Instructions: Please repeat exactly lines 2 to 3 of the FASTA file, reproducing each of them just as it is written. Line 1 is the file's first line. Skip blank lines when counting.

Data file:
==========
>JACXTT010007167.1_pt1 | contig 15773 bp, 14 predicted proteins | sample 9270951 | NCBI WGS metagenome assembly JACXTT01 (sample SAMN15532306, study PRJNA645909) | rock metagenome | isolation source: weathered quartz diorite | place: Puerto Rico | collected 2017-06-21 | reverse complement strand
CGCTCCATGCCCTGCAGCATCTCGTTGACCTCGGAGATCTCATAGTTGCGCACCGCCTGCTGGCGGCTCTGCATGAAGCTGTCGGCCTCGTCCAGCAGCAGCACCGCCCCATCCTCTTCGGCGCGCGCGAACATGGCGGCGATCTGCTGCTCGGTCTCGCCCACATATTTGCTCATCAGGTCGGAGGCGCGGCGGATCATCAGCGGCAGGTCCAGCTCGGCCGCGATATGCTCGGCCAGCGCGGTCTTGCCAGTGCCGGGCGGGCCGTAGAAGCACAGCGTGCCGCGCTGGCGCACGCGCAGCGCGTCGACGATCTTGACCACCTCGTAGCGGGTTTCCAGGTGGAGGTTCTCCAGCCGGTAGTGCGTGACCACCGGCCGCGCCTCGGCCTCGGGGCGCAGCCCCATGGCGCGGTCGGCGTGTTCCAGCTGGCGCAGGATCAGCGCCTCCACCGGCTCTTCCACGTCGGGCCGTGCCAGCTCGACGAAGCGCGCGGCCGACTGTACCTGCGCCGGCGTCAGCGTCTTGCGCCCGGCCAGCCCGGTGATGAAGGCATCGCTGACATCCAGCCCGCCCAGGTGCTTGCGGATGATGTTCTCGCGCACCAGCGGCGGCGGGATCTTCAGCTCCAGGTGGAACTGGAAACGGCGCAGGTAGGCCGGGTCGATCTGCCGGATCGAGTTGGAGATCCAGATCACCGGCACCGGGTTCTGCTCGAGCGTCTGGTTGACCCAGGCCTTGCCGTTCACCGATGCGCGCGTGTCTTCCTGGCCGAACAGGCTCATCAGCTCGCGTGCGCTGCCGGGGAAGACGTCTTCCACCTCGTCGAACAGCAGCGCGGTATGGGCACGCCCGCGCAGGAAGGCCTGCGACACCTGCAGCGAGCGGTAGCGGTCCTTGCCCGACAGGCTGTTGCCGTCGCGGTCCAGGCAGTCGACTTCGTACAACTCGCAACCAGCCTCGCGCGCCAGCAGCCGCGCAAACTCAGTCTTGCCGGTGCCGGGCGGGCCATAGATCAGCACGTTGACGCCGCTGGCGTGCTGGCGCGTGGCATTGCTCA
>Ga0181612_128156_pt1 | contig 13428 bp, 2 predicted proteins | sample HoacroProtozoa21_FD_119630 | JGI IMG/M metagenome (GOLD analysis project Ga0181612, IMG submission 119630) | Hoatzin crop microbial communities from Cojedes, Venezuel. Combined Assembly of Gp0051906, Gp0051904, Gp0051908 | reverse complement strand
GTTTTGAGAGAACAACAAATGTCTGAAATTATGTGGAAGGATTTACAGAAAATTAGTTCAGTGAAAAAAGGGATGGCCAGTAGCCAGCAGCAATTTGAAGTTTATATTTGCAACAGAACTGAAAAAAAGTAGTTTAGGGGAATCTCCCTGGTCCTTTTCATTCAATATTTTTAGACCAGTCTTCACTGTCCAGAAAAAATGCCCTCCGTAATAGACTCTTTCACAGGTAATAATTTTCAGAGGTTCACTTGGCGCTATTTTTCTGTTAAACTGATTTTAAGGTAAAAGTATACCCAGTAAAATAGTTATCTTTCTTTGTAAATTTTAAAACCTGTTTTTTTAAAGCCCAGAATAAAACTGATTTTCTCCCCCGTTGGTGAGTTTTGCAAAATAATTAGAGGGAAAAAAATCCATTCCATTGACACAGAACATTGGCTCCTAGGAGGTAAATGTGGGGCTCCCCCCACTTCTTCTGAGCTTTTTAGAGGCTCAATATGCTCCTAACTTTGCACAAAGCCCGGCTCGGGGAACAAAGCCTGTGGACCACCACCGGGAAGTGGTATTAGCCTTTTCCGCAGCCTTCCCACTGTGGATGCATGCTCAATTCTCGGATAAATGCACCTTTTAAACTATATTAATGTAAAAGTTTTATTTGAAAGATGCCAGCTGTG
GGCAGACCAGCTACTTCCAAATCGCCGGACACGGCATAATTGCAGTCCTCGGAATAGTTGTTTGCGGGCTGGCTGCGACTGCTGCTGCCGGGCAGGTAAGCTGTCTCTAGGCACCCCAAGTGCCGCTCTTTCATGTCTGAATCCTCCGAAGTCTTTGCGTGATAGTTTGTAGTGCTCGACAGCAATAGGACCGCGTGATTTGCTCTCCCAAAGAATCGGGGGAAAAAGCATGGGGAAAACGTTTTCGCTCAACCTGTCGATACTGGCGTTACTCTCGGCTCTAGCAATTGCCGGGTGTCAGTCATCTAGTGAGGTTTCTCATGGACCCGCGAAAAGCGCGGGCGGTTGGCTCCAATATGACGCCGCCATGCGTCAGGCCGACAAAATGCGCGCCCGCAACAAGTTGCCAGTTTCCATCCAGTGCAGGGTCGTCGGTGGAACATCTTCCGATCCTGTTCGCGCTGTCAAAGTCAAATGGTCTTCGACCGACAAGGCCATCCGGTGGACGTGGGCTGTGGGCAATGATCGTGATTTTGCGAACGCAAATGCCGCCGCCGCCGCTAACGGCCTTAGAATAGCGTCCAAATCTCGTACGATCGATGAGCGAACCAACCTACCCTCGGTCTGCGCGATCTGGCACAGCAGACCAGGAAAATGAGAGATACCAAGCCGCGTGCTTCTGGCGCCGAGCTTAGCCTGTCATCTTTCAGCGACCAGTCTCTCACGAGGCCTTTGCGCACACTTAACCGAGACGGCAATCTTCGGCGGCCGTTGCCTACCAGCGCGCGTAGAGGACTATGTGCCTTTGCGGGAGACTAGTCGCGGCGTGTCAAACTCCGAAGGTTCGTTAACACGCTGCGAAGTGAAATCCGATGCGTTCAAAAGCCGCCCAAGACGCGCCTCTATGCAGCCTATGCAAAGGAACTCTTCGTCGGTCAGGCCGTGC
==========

CGCTCCATGCCCTGCAGCATCTCGTTGACCTCGGAGATCTCATAGTTGCGCACCGCCTGCTGGCGGCTCTGCATGAAGCTGTCGGCCTCGTCCAGCAGCAGCACCGCCCCATCCTCTTCGGCGCGCGCGAACATGGCGGCGATCTGCTGCTCGGTCTCGCCCACATATTTGCTCATCAGGTCGGAGGCGCGGCGGATCATCAGCGGCAGGTCCAGCTCGGCCGCGATATGCTCGGCCAGCGCGGTCTTGCCAGTGCCGGGCGGGCCGTAGAAGCACAGCGTGCCGCGCTGGCGCACGCGCAGCGCGTCGACGATCTTGACCACCTCGTAGCGGGTTTCCAGGTGGAGGTTCTCCAGCCGGTAGTGCGTGACCACCGGCCGCGCCTCGGCCTCGGGGCGCAGCCCCATGGCGCGGTCGGCGTGTTCCAGCTGGCGCAGGATCAGCGCCTCCACCGGCTCTTCCACGTCGGGCCGTGCCAGCTCGACGAAGCGCGCGGCCGACTGTACCTGCGCCGGCGTCAGCGTCTTGCGCCCGGCCAGCCCGGTGATGAAGGCATCGCTGACATCCAGCCCGCCCAGGTGCTTGCGGATGATGTTCTCGCGCACCAGCGGCGGCGGGATCTTCAGCTCCAGGTGGAACTGGAAACGGCGCAGGTAGGCCGGGTCGATCTGCCGGATCGAGTTGGAGATCCAGATCACCGGCACCGGGTTCTGCTCGAGCGTCTGGTTGACCCAGGCCTTGCCGTTCACCGATGCGCGCGTGTCTTCCTGGCCGAACAGGCTCATCAGCTCGCGTGCGCTGCCGGGGAAGACGTCTTCCACCTCGTCGAACAGCAGCGCGGTATGGGCACGCCCGCGCAGGAAGGCCTGCGACACCTGCAGCGAGCGGTAGCGGTCCTTGCCCGACAGGCTGTTGCCGTCGCGGTCCAGGCAGTCGACTTCGTACAACTCGCAACCAGCCTCGCGCGCCAGCAGCCGCGCAAACTCAGTCTTGCCGGTGCCGGGCGGGCCATAGATCAGCACGTTGACGCCGCTGGCGTGCTGGCGCGTGGCATTGCTCA
>Ga0181612_128156_pt1 | contig 13428 bp, 2 predicted proteins | sample HoacroProtozoa21_FD_119630 | JGI IMG/M metagenome (GOLD analysis project Ga0181612, IMG submission 119630) | Hoatzin crop microbial communities from Cojedes, Venezuel. Combined Assembly of Gp0051906, Gp0051904, Gp0051908 | reverse complement strand